General Khin Nyunt (Burmese: ခင်ညွန့်; MLCTS: hkang nywan.; ; born 11 October 1939 in Kyauktan, Yangon Division) is an officer and politician in Myanmar. Khin Nyunt is of Burmese Chinese descent. He held the office of Chief of Intelligence and was Prime Minister from 25 August 2003 until 18 October 2004. He is married to Khin Win Shwe, a medical doctor, and father to a daughter, Thin Le Le Win, and two sons, Lieutenant Colonel Zaw Naing Oo and Dr. Ye Naing Win, who owns Bagan Cybertech, one of the few internet service providers available in Myanmar.
Khin Nyunt graduated from the 25th batch of the Officer’s Training School in 1960, after dropping out of Yankin College in the late 1950s.
After his career in the military, he was ordered back to Rangoon in 1984 after an attack on a visiting South Korean delegation which was visiting Burma at that time. 21 people, including three South Korean cabinet ministers, died during the attack, (Rangoon Bombing) which occurred on 9 October 1983 and was perpetrated by terrorists sent from North Korea. Khin Nyunt was then appointed Chief of Intelligence. From the mid-1980s to the late 1990s Khin Nyunt was considered to be a protégé of the late Ne Win, who supposedly retired from politics in July 1988 but who is thought to have continued to be an influential figure behind the scenes until about the late 1990s.
The 1988 uprising that occurred from March to September 1988 was quelled by the military when the State Law and Order Restoration Council (SLORC) was formed on 18 September 1988. The SLORC was renamed as the State Peace and Development Council (SPDC) in 1997, and Khin Nyunt was appointed as its first secretary (Secretary −1), a post which he held until his appointment as Prime Minister in August 2003.
Shortly after Khin Nyunt was appointed as Prime Minister, he announced a seven-point roadmap to democracy; this roadmap was heavily criticized by the Burmese opposition as well as by many foreign governments especially Western ones as it envisaged a permanent military participation in the government. The so-called 'systematic and step-by-step implementation of the road-map to democracy' also contained no time-line.
The first 'step' of the road map was the recalling of the suspended National Convention (NC) which first met in January 1993. The NC was supposed to 'lay down' the basic principles for a new Constitution. The NC met sporadically until the approval of a new constitution in 2008 by what many observers considered the rigged Burmese constitutional referendum, 2008.
After his appointment as Prime Minister, Khin Nyunt's role in the government gave rise to some hope and speculation that there might be some 'liberalization', as he was considered a moderate pragmatic who saw the need of a dialogue with the democratic opposition. The SPDC Chairman Than Shwe and his deputy, General Maung Aye were seen as hardliners who opposed any relaxation of the military's iron grip of the country.
On 18 October 2004, in a one-sentence announcement signed by SPDC Chairman Senior General Than Shwe, Khin Nyunt was "permitted to retire on health grounds". However, he was immediately arrested and placed under protective custody. Allegations of Khin Nyunt's corruption were officially made several days later. Khin Nyunt's dismissal and arrest were the result of a power struggle in which the junta's strongman, Than Shwe, successfully managed to clip the power of the "intelligence faction" of the Burmese Armed Forces which Khin Nyunt led. Most of the Generals and military officers in the SPDC, like Than Shwe, did not and do not want to negotiate with Aung San Suu Kyi and the National League for Democracy (NLD).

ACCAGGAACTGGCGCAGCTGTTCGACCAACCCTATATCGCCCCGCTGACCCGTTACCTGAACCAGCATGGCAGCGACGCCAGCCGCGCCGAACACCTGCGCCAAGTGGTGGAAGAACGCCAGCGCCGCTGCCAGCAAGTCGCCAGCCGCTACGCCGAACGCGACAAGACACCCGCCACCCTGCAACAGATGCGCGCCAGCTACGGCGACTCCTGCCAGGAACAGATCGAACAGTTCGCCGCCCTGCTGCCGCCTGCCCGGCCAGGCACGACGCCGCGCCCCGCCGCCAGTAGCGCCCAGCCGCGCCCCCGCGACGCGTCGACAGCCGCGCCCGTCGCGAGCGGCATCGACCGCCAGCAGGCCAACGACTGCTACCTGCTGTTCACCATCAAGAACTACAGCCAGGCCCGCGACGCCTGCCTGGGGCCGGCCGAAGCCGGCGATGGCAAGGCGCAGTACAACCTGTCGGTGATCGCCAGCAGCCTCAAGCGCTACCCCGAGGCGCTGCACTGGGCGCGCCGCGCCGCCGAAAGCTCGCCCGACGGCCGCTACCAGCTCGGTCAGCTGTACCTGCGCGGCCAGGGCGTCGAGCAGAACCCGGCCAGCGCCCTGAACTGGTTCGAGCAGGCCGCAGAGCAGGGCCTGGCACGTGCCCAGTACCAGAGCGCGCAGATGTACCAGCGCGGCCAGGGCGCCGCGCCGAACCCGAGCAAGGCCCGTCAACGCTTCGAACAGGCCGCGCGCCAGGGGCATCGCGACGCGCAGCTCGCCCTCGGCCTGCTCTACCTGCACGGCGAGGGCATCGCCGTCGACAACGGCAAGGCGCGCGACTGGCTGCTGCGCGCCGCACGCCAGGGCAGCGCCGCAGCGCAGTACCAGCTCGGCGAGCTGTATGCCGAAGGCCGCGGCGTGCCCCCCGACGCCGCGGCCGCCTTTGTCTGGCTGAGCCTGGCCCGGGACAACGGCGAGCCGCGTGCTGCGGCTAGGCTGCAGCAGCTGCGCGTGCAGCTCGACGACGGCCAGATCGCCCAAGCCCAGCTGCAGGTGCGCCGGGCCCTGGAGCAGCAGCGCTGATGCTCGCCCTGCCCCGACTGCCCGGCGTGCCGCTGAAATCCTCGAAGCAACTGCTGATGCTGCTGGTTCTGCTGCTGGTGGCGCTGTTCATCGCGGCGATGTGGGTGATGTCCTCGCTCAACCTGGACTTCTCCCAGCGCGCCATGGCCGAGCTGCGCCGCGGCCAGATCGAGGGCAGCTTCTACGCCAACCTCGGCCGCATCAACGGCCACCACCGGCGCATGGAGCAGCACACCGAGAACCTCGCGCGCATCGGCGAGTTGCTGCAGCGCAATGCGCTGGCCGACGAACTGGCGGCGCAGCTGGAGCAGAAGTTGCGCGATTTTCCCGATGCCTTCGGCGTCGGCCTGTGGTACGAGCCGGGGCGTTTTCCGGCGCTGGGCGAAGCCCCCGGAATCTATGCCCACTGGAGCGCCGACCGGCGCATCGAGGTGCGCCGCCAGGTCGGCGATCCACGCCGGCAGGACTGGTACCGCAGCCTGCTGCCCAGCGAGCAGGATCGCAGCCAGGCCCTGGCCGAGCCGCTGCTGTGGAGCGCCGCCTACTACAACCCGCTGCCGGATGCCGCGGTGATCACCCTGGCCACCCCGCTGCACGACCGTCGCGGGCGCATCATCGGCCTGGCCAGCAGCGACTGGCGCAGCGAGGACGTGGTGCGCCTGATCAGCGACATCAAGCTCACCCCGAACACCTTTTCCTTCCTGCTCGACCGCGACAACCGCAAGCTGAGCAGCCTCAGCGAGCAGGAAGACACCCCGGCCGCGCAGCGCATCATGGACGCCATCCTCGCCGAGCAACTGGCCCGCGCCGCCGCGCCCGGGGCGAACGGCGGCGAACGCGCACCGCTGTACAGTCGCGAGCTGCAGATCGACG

On 5 July 2005, Khin Nyunt was tried by a Special Tribunal inside Insein prison near Rangoon on various corruption charges. On 21 July 2005, he was sentenced to 44 years in prison, though it is believed that he is ostensibly serving his sentence under house arrest instead of in prison. Khin Nyunt's sons were also sentenced to 51 and 68 years respectively. It is unclear whether his wife was also indicted.
In July 2009, a video of Khin Nyunt at the home of former Burmese minister Brigadier-General Tint Swe, taken on 7 July 2009, was leaked to the public and there have been reports that Khin Nyunt and his wife have been able to travel outside their home on occasion, since March 2008. In December 2010, another 16-minute video of Khin Nyunt meeting with the Chief of Police Khin Yi and other senior police officers was circulated on YouTube.
His brother-in-law, Than Nyein, is one of the founders and chairman of National Democratic Force. Tin Htut, his son in law, has been in prison since October 2004. Khin Nyunt - now referred to by the Burmese media simply as "U" (Mr) - was released from house arrest on 12 January 2012 by the order of current president Thein Sein.
Khin Nyunt reviews a Vietnamese honour guard at the Presidential Palace in Hanoi, Vietnam, Monday 9 August 2004
Prime Minister Soe Win (Left) and Former Prime Minister Khin Nyunt (Right)
Khin Nyunt shortly after his release in 2012.
Other articles related to "khin nyunt":
... ceasefire deal with the Head of the Burmese Military Intelligence and negotiator General Khin Nyunt ... to meet with deputies of the Prime Minister Khin Nyunt, including Brigadier General Than Tun, government spokesperson Colonel Hla Min, and Colonel Tin Oo ... However, Prime Minister Khin Nyunt and the entire moderate camp was later purged by military regime hardliners deeply opposed to Aung San Suu Kyi and the Burmese democracy movement ...
... Soe Win succeeded Khin Nyunt, who officially had been "permitted to retire for health reasons", but the reformist-minded premier had actually fallen out of favor with Than Shwe ... Khin Nyunt was later convicted by a special tribunal of corruption charges and sentenced to 44 years in prison ... line against political reform than did his immediate predecessor, Khin Nyunt ...